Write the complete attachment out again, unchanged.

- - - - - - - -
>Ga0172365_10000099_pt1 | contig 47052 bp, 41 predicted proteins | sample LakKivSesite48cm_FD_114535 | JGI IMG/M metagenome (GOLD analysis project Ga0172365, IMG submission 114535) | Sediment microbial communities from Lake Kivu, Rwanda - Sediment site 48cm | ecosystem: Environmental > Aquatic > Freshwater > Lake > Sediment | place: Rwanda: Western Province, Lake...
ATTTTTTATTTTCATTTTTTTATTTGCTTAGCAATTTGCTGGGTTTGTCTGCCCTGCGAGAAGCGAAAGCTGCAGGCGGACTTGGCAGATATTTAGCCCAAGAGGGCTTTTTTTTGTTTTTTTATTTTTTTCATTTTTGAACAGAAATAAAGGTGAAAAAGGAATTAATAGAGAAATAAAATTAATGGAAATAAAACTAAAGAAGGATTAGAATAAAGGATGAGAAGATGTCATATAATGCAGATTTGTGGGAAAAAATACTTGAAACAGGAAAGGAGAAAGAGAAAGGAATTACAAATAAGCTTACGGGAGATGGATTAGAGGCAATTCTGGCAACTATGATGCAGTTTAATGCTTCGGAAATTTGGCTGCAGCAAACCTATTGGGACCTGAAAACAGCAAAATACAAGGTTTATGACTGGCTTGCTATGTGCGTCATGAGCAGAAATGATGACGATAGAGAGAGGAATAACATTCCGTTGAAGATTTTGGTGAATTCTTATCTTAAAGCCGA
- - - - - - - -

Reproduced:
>Ga0172365_10000099_pt1 | contig 47052 bp, 41 predicted proteins | sample LakKivSesite48cm_FD_114535 | JGI IMG/M metagenome (GOLD analysis project Ga0172365, IMG submission 114535) | Sediment microbial communities from Lake Kivu, Rwanda - Sediment site 48cm | ecosystem: Environmental > Aquatic > Freshwater > Lake > Sediment | place: Rwanda: Western Province, Lake...
ATTTTTTATTTTCATTTTTTTATTTGCTTAGCAATTTGCTGGGTTTGTCTGCCCTGCGAGAAGCGAAAGCTGCAGGCGGACTTGGCAGATATTTAGCCCAAGAGGGCTTTTTTTTGTTTTTTTATTTTTTTCATTTTTGAACAGAAATAAAGGTGAAAAAGGAATTAATAGAGAAATAAAATTAATGGAAATAAAACTAAAGAAGGATTAGAATAAAGGATGAGAAGATGTCATATAATGCAGATTTGTGGGAAAAAATACTTGAAACAGGAAAGGAGAAAGAGAAAGGAATTACAAATAAGCTTACGGGAGATGGATTAGAGGCAATTCTGGCAACTATGATGCAGTTTAATGCTTCGGAAATTTGGCTGCAGCAAACCTATTGGGACCTGAAAACAGCAAAATACAAGGTTTATGACTGGCTTGCTATGTGCGTCATGAGCAGAAATGATGACGATAGAGAGAGGAATAACATTCCGTTGAAGATTTTGGTGAATTCTTATCTTAAAGCCGA